Scientists in South Korea claim that they have created cloned human embryos and have successfully extracted embryonic stem cells, thus opening the door for the eventual use of such cells in advanced treatments for intractable diseases. The announcement sent shock waves through the scientific community, with many researchers celebrating the report out of Korea as a significant advance. At the same time, others warn that any step toward human cloning opens a Pandora's box of frightening consequences.
The project was directed by Dr. Woo Suk Hwang and Dr. Shin Yong Moon of Seoul National University. Joining the two Korean doctors at the final stages of the project was an American scientist, Dr. Jose B. Cibelli. While an American firm, Advanced Cell Technologies, had claimed to be first to clone human embryos, that experiment led to the death of the embryos before stem cells could be extracted. In a Korean experiment, 16 women donated 242 eggs, but produced only one cloned stem cell line. Nevertheless, the fact that the Korean scientists were able to coax an embryo into the blastocyst stage, thus producing the much sought after stem cells, was a scientific milestone. The scientists had used 176 selected eggs, removing the genetic material from the eggs and replacing it with genetic material derived from cumulus cells--cells attached to the egg itself.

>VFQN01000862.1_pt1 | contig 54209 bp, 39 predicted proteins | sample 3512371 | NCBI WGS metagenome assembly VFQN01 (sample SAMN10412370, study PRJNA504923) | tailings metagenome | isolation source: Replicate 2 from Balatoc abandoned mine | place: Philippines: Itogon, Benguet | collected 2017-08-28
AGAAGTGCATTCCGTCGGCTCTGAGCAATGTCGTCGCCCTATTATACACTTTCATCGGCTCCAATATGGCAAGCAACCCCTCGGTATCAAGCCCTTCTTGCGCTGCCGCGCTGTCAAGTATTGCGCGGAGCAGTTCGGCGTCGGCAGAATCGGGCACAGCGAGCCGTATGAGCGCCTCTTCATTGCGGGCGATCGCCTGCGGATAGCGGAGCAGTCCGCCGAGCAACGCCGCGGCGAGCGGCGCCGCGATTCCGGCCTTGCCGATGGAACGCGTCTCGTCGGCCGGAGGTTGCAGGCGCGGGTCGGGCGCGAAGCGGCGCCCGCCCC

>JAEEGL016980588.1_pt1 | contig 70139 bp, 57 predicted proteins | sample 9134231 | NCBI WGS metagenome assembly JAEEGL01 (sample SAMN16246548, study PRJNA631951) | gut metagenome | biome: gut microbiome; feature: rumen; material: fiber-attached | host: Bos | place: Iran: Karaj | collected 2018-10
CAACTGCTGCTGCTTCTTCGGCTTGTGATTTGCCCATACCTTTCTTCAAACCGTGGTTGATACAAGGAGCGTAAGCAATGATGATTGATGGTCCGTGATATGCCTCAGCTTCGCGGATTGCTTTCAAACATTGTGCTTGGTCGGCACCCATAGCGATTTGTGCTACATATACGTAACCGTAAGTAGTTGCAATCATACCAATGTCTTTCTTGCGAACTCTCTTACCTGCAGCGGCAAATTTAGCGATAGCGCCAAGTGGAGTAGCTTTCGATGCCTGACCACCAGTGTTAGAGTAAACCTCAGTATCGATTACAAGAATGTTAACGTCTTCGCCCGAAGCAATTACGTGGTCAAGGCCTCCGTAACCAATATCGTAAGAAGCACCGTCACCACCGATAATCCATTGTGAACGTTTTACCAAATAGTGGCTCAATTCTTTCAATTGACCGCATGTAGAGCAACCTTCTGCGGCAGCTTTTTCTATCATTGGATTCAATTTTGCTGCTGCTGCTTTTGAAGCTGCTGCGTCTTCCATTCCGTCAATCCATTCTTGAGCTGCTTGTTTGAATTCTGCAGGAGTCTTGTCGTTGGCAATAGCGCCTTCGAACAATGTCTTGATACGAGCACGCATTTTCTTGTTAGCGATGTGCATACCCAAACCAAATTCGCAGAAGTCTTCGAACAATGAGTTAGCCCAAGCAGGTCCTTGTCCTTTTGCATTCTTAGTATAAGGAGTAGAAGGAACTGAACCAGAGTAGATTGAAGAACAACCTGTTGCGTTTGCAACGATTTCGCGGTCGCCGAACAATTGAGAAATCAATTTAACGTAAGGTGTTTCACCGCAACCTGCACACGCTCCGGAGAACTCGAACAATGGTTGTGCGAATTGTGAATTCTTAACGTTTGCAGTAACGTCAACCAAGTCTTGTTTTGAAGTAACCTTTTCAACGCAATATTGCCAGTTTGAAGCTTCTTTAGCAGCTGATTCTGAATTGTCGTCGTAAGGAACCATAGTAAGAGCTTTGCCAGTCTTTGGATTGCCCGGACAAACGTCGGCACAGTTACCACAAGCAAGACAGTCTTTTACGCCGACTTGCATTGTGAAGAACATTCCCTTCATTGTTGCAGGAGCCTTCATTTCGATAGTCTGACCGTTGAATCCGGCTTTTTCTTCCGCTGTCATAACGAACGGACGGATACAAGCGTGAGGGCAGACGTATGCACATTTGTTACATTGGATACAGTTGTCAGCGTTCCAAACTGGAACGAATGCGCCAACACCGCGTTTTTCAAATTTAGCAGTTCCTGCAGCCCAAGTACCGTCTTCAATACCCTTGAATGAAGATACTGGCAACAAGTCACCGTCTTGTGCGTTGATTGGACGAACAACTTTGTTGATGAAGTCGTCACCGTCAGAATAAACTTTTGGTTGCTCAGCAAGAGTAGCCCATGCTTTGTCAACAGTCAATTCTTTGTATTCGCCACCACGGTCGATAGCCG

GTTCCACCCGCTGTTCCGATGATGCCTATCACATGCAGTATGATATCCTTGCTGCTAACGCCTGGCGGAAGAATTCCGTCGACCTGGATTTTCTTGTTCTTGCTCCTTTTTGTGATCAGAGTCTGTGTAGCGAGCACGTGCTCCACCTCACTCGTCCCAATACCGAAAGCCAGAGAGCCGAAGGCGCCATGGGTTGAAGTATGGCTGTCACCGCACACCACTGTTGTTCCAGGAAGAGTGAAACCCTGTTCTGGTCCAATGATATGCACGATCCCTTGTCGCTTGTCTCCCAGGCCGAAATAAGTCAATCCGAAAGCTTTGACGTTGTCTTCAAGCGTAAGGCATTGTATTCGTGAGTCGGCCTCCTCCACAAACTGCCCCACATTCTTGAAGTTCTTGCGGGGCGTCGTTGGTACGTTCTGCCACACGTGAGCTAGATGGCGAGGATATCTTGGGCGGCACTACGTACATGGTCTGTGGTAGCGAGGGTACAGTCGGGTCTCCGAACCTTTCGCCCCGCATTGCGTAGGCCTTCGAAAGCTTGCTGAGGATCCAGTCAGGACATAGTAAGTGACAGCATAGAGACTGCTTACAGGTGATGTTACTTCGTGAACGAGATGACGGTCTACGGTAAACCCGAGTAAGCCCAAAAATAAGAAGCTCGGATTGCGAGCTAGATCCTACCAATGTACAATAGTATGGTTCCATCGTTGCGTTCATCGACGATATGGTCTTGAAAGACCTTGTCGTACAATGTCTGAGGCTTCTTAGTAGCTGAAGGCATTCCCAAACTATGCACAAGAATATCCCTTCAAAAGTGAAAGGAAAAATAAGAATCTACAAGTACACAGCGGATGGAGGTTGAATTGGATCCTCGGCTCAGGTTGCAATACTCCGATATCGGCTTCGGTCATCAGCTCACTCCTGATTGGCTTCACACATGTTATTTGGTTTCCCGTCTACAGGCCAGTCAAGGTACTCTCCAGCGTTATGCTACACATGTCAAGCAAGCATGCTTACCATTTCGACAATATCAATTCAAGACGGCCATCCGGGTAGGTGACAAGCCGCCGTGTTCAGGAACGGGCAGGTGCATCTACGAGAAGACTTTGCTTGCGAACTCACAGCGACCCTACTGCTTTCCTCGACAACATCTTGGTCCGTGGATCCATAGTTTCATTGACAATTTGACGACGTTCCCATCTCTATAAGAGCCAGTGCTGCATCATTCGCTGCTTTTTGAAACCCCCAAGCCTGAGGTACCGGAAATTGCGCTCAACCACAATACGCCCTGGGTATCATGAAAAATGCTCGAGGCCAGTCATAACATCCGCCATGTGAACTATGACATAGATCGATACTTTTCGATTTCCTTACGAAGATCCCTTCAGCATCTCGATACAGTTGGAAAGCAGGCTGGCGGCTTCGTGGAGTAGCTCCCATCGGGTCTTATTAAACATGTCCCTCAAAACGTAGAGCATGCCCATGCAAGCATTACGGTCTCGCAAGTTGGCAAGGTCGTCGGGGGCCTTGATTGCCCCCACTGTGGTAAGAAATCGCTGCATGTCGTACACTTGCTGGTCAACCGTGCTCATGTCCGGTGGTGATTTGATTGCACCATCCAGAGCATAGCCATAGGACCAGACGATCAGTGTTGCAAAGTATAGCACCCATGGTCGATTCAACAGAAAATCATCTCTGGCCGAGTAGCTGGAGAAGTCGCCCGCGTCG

According to The New York Times, the cloning experiments took place in Building 85 at Seoul National University. Somewhere in that building, the researchers passed a significant moral and technological barrier--producing the first successfully cloned human embryos. Dr. Leon Kass, chairman of the President's Council on Bioethics, indicated the significance of the announcement. "The age of human cloning has apparently arrived: today cloned blastocysts for research, tomorrow cloned blastocysts for baby making." Kass, a respected philosopher and bioethicist, is an ardent opponent of human cloning in every form. In a statement to The New York Times, Kass spoke for the President's Council on Bioethics in asserting that "the only way to prevent this from happening here is for Congress to enact a comprehensive band or moratorium on all human cloning."